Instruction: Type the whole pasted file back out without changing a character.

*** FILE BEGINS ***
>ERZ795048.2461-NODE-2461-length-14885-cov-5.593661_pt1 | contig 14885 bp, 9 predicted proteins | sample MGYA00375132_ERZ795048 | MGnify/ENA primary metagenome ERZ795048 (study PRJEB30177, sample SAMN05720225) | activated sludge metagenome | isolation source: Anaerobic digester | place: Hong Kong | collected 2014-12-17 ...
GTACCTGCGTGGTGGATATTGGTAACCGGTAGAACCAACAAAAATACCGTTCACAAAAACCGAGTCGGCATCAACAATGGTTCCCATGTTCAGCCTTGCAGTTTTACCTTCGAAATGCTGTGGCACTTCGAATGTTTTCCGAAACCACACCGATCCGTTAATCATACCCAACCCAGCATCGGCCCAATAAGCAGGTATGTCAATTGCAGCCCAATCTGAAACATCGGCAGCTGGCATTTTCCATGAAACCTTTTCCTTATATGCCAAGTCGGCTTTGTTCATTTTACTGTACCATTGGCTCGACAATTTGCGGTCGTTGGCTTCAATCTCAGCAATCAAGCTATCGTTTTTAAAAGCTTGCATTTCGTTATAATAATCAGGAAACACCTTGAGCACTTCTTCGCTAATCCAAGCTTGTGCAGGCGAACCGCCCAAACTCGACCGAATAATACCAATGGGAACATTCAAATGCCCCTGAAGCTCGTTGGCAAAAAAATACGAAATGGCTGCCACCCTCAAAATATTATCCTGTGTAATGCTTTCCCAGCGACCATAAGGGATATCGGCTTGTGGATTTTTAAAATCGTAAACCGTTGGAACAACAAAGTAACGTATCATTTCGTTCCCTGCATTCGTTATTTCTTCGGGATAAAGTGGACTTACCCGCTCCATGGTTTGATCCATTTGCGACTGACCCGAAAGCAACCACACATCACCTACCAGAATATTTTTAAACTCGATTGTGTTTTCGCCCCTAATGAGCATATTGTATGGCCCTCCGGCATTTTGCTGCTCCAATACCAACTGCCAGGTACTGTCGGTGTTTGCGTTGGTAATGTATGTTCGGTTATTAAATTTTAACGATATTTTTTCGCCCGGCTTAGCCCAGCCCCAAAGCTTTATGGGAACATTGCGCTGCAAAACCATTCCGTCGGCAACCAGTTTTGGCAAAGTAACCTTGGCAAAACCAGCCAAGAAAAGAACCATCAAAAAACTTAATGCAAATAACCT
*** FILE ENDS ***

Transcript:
>ERZ795048.2461-NODE-2461-length-14885-cov-5.593661_pt1 | contig 14885 bp, 9 predicted proteins | sample MGYA00375132_ERZ795048 | MGnify/ENA primary metagenome ERZ795048 (study PRJEB30177, sample SAMN05720225) | activated sludge metagenome | isolation source: Anaerobic digester | place: Hong Kong | collected 2014-12-17 ...
GTACCTGCGTGGTGGATATTGGTAACCGGTAGAACCAACAAAAATACCGTTCACAAAAACCGAGTCGGCATCAACAATGGTTCCCATGTTCAGCCTTGCAGTTTTACCTTCGAAATGCTGTGGCACTTCGAATGTTTTCCGAAACCACACCGATCCGTTAATCATACCCAACCCAGCATCGGCCCAATAAGCAGGTATGTCAATTGCAGCCCAATCTGAAACATCGGCAGCTGGCATTTTCCATGAAACCTTTTCCTTATATGCCAAGTCGGCTTTGTTCATTTTACTGTACCATTGGCTCGACAATTTGCGGTCGTTGGCTTCAATCTCAGCAATCAAGCTATCGTTTTTAAAAGCTTGCATTTCGTTATAATAATCAGGAAACACCTTGAGCACTTCTTCGCTAATCCAAGCTTGTGCAGGCGAACCGCCCAAACTCGACCGAATAATACCAATGGGAACATTCAAATGCCCCTGAAGCTCGTTGGCAAAAAAATACGAAATGGCTGCCACCCTCAAAATATTATCCTGTGTAATGCTTTCCCAGCGACCATAAGGGATATCGGCTTGTGGATTTTTAAAATCGTAAACCGTTGGAACAACAAAGTAACGTATCATTTCGTTCCCTGCATTCGTTATTTCTTCGGGATAAAGTGGACTTACCCGCTCCATGGTTTGATCCATTTGCGACTGACCCGAAAGCAACCACACATCACCTACCAGAATATTTTTAAACTCGATTGTGTTTTCGCCCCTAATGAGCATATTGTATGGCCCTCCGGCATTTTGCTGCTCCAATACCAACTGCCAGGTACTGTCGGTGTTTGCGTTGGTAATGTATGTTCGGTTATTAAATTTTAACGATATTTTTTCGCCCGGCTTAGCCCAGCCCCAAAGCTTTATGGGAACATTGCGCTGCAAAACCATTCCGTCGGCAACCAGTTTTGGCAAAGTAACCTTGGCAAAACCAGCCAAGAAAAGAACCATCAAAAAACTTAATGCAAATAACCT